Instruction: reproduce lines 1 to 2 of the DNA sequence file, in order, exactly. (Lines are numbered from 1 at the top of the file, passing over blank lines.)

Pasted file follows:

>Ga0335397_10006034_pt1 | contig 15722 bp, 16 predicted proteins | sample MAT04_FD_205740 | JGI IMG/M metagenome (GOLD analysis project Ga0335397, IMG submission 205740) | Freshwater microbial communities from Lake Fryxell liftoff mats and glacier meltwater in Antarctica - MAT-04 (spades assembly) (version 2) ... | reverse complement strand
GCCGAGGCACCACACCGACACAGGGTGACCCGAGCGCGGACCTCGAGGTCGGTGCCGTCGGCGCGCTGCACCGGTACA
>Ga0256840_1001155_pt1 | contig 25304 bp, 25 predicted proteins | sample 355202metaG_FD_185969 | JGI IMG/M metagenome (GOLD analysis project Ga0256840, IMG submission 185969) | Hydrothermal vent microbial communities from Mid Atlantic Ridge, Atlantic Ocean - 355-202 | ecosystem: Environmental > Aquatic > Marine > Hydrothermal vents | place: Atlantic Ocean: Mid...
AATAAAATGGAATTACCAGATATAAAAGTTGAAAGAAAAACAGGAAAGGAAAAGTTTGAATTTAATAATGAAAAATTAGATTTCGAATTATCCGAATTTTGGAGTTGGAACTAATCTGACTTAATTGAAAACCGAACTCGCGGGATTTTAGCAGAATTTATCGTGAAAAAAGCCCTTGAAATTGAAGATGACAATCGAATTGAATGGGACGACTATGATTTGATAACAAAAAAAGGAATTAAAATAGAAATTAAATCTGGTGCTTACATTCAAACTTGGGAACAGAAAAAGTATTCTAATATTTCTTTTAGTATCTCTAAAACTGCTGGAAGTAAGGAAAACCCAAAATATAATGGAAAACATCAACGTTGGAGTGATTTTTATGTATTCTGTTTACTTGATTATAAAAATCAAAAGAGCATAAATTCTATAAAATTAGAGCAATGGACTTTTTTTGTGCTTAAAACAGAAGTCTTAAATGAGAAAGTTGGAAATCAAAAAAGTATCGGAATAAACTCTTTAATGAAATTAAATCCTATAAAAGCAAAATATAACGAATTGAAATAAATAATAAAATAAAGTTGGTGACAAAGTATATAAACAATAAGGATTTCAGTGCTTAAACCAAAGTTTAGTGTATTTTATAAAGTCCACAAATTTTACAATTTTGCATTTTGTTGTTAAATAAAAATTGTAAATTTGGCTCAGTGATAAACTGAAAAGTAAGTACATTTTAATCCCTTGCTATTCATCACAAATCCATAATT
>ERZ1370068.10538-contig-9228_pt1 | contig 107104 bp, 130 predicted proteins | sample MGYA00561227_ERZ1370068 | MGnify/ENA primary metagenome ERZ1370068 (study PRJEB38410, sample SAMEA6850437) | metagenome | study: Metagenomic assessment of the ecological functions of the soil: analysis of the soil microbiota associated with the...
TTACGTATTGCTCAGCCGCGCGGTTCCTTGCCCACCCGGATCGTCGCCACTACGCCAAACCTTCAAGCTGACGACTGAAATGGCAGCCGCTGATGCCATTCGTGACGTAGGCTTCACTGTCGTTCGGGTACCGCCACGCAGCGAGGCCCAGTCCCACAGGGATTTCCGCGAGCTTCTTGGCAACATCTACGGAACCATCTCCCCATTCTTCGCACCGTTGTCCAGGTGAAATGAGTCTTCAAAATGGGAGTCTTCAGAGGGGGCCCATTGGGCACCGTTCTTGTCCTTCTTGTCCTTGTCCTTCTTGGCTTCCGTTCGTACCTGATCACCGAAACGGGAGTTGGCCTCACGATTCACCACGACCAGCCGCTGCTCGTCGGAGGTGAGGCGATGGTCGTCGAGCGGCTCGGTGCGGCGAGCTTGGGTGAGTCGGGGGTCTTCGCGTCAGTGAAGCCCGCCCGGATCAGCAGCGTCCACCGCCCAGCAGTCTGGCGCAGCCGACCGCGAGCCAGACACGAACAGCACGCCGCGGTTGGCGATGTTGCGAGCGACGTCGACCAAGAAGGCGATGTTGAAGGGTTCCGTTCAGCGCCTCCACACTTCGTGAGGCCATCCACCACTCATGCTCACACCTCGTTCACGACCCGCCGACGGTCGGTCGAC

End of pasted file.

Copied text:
>Ga0335397_10006034_pt1 | contig 15722 bp, 16 predicted proteins | sample MAT04_FD_205740 | JGI IMG/M metagenome (GOLD analysis project Ga0335397, IMG submission 205740) | Freshwater microbial communities from Lake Fryxell liftoff mats and glacier meltwater in Antarctica - MAT-04 (spades assembly) (version 2) ... | reverse complement strand
GCCGAGGCACCACACCGACACAGGGTGACCCGAGCGCGGACCTCGAGGTCGGTGCCGTCGGCGCGCTGCACCGGTACA